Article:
Getting a timeout error when importing SQL files via phpMyAdmin? Or maybe you don’t have phpMyAdmin and looking for a quick way to export and import SQL files.
# Import .sql files mysql -u username -p database_name < file.sql # Import .sql files with the DB password mysql -u username –-password=your_password database_name < file.sql # Import .bz2 files bunzip2 < file.sql.bz2 | mysql -u root -p database_name # Export DB to a .sql file mysqldump -u username –p database_name > file.sql # Export DB to a .sql file with the password mysqldump -u username –-password=your_password database_name > file.sql # Export .bz2 files mysqldump -u username -p database_name | bzip2 > file.sql.bz2
The best tool for exporting a MySQL database to a text file is
mysqldump, you will need to know the login credentials of an appropriate MySQL user that has the necessary privileges to export the database in question.
With that information, enter this
mysqldump command with any flags or options you may need:
mysqldump -u username -p database_name > file.sql
-uflag indicates that the MySQL
-pflag indicates we should be prompted for the
passwordassociated with the above
database_nameis of course the exact name of the database to export.
>symbol is a Unix directive for
STDOUT, which allows Unix commands to output the test results of the issued command to another location. In this case, that output location is a file path, specified by
It is generally advised to input the fully qualified path and filename for the file.sql, so the resulting file is generated exactly where you want it.
This command won’t product visual output, but you can inspect the contents of
file.sql to check if it’s a legitimate SQL dump file by running the following command:
head -n 5 data-dump.sql
The top of the file should look similar to this, showing that it’s a MySQL dump for a database named
SQL dump fragment -- MySQL dump 10.13 Distrib 5.7.16, for Linux (x86_64) -- -- Host: localhost Database: database_name -- ------------------------------------------------------ -- Server version 5.7.16-0ubuntu0.16.04.1
If any errors happen during the export process,
mysqldump will print them clearly to the screen instead.
You can MySQL import sql file with the following command:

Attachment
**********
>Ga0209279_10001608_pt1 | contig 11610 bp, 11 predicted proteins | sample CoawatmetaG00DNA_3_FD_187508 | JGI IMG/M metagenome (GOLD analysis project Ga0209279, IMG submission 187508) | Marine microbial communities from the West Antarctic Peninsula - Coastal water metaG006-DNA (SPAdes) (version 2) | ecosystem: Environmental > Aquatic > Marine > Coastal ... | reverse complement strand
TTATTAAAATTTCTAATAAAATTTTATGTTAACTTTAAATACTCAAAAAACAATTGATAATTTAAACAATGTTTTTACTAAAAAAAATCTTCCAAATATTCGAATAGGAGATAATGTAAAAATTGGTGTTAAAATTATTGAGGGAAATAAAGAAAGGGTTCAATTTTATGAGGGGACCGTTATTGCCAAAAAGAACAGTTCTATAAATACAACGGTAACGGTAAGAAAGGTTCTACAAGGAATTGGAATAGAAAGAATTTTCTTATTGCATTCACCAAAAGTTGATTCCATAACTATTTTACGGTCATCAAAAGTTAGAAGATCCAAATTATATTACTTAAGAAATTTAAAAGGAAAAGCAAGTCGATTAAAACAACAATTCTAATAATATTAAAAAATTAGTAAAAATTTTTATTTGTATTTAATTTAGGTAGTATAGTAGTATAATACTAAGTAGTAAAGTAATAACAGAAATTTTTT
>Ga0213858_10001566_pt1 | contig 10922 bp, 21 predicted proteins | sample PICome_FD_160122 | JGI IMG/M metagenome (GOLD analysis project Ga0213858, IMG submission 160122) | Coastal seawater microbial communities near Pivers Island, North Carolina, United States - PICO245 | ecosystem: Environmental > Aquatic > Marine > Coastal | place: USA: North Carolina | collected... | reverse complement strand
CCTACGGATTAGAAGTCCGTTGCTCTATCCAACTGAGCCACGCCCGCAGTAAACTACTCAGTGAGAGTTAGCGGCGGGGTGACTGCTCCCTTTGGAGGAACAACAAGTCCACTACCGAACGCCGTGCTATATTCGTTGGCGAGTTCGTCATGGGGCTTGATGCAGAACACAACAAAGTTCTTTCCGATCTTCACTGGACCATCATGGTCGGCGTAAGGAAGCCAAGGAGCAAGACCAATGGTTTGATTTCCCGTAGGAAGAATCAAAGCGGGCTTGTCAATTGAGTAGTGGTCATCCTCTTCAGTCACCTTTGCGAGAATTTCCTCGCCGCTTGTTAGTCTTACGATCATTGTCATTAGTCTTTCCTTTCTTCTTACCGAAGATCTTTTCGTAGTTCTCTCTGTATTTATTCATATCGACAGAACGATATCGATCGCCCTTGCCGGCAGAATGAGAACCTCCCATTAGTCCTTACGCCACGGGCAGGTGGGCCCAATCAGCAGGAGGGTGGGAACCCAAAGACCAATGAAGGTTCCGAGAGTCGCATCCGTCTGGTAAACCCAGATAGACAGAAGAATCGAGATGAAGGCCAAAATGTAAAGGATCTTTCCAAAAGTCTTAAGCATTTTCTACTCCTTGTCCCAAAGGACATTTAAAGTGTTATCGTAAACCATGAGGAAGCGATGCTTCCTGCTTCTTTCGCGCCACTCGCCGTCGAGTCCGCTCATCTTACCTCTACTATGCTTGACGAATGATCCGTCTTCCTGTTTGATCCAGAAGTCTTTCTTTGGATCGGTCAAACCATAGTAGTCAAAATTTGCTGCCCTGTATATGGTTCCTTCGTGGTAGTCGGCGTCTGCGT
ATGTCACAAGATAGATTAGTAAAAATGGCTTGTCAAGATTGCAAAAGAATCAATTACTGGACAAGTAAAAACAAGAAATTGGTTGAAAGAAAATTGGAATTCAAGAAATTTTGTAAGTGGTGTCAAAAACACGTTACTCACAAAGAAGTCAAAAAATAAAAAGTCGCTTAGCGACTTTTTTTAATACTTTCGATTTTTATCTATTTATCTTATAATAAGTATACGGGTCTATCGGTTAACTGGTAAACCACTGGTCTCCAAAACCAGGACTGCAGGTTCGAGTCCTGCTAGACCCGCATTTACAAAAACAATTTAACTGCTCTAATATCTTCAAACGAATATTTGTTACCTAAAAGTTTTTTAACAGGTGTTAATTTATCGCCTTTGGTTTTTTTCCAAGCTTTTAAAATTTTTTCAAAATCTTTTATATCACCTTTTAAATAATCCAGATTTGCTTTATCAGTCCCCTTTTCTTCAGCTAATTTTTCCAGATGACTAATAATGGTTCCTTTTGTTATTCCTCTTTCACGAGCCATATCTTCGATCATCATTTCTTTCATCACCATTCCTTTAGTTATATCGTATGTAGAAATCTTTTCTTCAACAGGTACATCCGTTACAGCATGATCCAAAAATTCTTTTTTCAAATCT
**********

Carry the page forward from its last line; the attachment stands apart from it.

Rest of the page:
mysql -u username -p database_name < file.sql
username– the username you login to the database with
database_name– name of the freshly created database
file.sql– is the data dump file to be imported, located in the current directory
If the command runs successfully, it won’t produce any output. If any errors occur during the process,
mysql will print them to the terminal instead.
Possible MySQL import errors.
ERROR 1044: Access denied for user ‘username1’@’localhost‘ to database ‘username2_database_name’
This error message occurs when the import file contains an SQL statement that attempts to access a database for the wrong username. Note in this example that username2 in username2_database_name does not match username1 in ‘username1‘@’localhost‘. You must edit the import file and change username2 to your new username1.
ERROR 1049: Unknown database ‘username_database‘
This error message occurs when the target database does not exist. Make sure you create the database first as described above, and then try to it import again.
ERROR 1064: You have an error in your SQL syntax; check the manual that corresponds to your MySQL server version for the right syntax to use near ‘username_database‘ at line x.
This error message occurs when the import file does not contain backup data for a database or there is a MySQL syntax error in the file. Alternatively, the import file may be altered, corrupt, or in an unsupported format. (Import files must contain SQL statements; other file formats such as CSV do not work with the mysql program.) Try exporting the database again, and then try to import it.
ERROR 1227: Access denied; you need (at least one of) the SUPER privilege(s) for this operation.
This error message occurs when the import file contains one or more SQL statements that require superuser privileges (such as SET GLOBAL or CREATE DEFINER statements). In some cases, you can just delete these statements from the .sql file and rerun the import process.
CREATE DATABASE statements can be safely removed because you should have already created the database.
A comparison between a normal dump and a bzip2 results in a 78.35% decrease in file size. Importing & exporting
.bz2 MySQL files with these commands:
Import .bz2 MySQL File
bunzip2 < db_filename.sql.bz2 | mysql -u root -p target_db_name
Export .bz2 MySQL File
mysqldump -u username -p databasename | bzip2 > db_filename.sql.bz2
It’s simple to export and MySQL import sql file using shell. There are many options available for
mysqldump that allow you to customize the exported data. Check out MySQL’s documentation for more information and these other articles on using MySQL in the terminal: